Freshening the Homeschool Plan
This post is for the veteran – the homeschooler who can teach a child to read while stir frying dinner, who has more books in her bookcases than she could ever use, the mom who multi-tasks (violin lesson for one child, reading with another while waiting, picking up yet another child from soccer practice on the way home).
This post is also for the mother who is tired. Cracking open a new set of math books isn’t as exciting as it once was. Her hope that this year “will be different” for at least one of her children has dimmed. She starts to wonder if she’s got the energy to keep planning creative projects for the younger ones when high school kids are demanding intensive attention.
The long haul is a long haul. Make no mistake. Home education starts off as an exciting adventure for everyone, especially the mother. A plan and purpose to child rearing combined with the thrill of quality books and a deepening interest in history and science creates a momentum in the home that few outside the homeschooling movement really grasp. That momentum sustains many families for years, often right through junior high for the oldest child.
Usually, though, about year 8, 9 or 10, the primary homeschooling parent (usually the mom) feels the effects of being solely responsible for the education of her children. There are complaints from the peanut gallery (aka, your kids) about certain subjects and habits, there are the inevitable failures of products that were supposed to transform your child’s abilities in a specific subject area, there is the repeat duty of teaching children to read, over and over and over again (depending on how sizable your brood is).
How do you inject life back into the predictable routine so that all of you can re-up your enthusiasm and commitment to home education?
A few ideas to get you started:
- Do what you love to do, every week. That sounds obvious, but usually the first thing to go in a family’s togetherness program is a mother’s passions. If you love knitting, keep knitting and take some classes to keep it going. If you suddenly find that learning is your favorite thing ever, find an online school or a university or a community program where you can study a specific topic or area of interest. Do one thing every week that expands who you are and what you think about. You’ll be surprised that there is a trickle-over into your home that comes from being a student yourself in another context.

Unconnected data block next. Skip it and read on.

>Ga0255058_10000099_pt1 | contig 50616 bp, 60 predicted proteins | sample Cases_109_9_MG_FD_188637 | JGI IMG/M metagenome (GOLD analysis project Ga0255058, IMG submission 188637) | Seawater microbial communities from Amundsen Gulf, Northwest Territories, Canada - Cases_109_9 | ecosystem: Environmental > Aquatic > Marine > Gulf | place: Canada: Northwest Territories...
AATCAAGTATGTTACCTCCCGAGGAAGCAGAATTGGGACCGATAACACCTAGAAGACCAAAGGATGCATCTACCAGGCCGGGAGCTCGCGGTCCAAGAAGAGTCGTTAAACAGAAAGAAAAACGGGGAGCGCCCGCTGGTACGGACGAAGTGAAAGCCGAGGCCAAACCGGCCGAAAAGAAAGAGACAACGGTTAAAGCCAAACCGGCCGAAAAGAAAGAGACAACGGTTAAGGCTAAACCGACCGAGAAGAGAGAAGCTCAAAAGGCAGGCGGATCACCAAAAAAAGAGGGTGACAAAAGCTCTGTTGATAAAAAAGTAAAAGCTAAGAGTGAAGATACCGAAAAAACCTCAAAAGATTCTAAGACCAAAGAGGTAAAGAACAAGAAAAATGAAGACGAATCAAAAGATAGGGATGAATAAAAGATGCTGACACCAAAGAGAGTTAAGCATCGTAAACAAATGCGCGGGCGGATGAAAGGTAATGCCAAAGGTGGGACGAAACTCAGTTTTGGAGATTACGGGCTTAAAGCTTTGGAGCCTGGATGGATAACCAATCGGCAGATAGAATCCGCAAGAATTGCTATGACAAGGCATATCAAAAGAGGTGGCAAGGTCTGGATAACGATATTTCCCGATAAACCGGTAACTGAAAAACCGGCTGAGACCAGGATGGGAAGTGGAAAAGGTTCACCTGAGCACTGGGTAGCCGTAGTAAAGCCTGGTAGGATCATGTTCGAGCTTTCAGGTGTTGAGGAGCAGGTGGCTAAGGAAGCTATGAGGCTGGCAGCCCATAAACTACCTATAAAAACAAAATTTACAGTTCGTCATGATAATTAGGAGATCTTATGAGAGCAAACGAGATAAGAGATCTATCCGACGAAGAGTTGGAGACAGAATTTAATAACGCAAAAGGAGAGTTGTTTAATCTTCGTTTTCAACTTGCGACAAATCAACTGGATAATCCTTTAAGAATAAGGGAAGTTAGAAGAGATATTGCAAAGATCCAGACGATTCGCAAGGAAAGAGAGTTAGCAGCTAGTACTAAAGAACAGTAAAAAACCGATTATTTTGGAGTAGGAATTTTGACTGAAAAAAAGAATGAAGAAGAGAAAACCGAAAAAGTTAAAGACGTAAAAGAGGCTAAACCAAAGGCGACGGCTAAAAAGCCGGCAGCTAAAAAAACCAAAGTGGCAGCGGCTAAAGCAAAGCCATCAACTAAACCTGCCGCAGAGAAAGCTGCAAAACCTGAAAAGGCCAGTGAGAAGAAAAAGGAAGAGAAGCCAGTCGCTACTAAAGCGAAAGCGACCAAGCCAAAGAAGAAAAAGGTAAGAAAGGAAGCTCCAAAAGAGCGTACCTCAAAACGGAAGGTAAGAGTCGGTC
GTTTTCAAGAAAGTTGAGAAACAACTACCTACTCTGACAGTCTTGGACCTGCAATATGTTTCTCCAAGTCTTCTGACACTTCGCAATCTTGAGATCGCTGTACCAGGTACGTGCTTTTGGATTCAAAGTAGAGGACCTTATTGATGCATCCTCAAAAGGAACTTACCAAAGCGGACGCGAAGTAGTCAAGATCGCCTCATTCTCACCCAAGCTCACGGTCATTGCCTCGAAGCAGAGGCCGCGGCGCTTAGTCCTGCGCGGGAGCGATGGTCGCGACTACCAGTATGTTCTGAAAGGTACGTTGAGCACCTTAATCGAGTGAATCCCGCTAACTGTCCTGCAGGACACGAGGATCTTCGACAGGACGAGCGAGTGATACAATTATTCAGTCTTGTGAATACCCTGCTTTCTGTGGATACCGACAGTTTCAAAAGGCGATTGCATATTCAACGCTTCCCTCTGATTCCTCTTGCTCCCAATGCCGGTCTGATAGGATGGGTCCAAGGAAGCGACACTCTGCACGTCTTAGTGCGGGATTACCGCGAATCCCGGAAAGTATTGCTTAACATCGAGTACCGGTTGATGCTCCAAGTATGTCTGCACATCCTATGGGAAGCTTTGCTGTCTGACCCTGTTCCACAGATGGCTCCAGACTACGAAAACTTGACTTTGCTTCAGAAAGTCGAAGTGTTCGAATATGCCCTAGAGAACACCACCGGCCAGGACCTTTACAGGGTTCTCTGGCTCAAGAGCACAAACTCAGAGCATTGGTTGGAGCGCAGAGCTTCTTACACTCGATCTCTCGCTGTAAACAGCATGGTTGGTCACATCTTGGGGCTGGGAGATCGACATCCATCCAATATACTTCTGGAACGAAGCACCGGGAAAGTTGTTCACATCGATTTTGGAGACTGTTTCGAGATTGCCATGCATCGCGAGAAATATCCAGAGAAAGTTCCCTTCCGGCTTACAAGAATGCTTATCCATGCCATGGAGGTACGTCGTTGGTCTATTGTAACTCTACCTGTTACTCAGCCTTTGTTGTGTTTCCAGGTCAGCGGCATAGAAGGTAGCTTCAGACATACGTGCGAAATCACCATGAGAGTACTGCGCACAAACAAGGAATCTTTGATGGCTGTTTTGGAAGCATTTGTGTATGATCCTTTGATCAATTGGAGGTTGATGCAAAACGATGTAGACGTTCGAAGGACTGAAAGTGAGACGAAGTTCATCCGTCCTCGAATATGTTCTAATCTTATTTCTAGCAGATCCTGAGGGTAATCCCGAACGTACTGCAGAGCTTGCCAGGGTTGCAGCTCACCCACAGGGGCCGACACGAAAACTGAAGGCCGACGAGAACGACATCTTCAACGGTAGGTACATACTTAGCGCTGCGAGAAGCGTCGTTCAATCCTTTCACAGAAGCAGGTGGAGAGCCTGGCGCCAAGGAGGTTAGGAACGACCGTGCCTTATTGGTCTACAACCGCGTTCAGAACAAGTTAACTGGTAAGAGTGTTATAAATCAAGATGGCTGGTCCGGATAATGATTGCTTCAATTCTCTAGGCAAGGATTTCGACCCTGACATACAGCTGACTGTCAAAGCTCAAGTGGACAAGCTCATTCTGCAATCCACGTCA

- Join a homeschool co-op, a cottage school, hire a tutor, or use part time enrollment options. You can’t do it all yourself forever and your kids don’t want you to. Find other adults who are passionate about the subjects you either don’t know well enough or don’t want to teach. Kids enjoy getting out of the house and hearing feedback from other adults. You’ll like the break.
- Get out of the house and into nature every week. When our kids were little (with strollers and backpacks and diaper bags and juice cups), we tended to get out of the house often (sanity required it). But somehow, once our kids are old enough to carry their own stuff, we forget to leave. We stay home except for outings to the supermarket or piano teacher. Get back to your weekly outings. Walk in the fresh air, visit a museum, hike, bike ride, play miniature golf or go bowling.
- Do some of your schooling at Barnes and Noble or Starbucks. Seriously. Take the Friday Freewrite to the mall or the local coffee house. Finish your math for the week at the library or at a park. Do you see a pattern here? Get out of the house more, not just for music or dance lessons and errands.
- Pick one project that requires preparation and committed execution to complete. Remember the medieval feasts of your kids’ youth? The building of teepees in the backyard? As our kids get older, we stop doing things like that because we think book work is so important. And it is. But let’s not forget the benefits of being at home. Do extraordinary memorable stuff too. Join Project Feederwatch and count birds every week. Follow through on those kitchen style science experiments. Learn how to compost. Quilt blankets for leukemia patients. Take a vintage dance class every week and prepare for the ball at the end of the year. Train to run in a 10K with your teens. (Psst: the Homeschool Alliance’s One Thing Challenges will give you lots of ideas.)
- Consult your kids. Ask them what would make them happy this year. What new thing would they like to try, learn, discover, execute? If a 15 year old asks for piano lessons, it’s not too late. If your teen wants to learn to fly a plane, guess what? It’s possible. What about planning some overnights away from home? A backpacking trip, a weekend in a major city, a flight to visit out-of-state grandparents. Remember, your teens are as happy as they are busy. Social life, adventures and a feeling of independence give them the greatest sense of well-being. And if your teen is happy, you’ll be much happier too.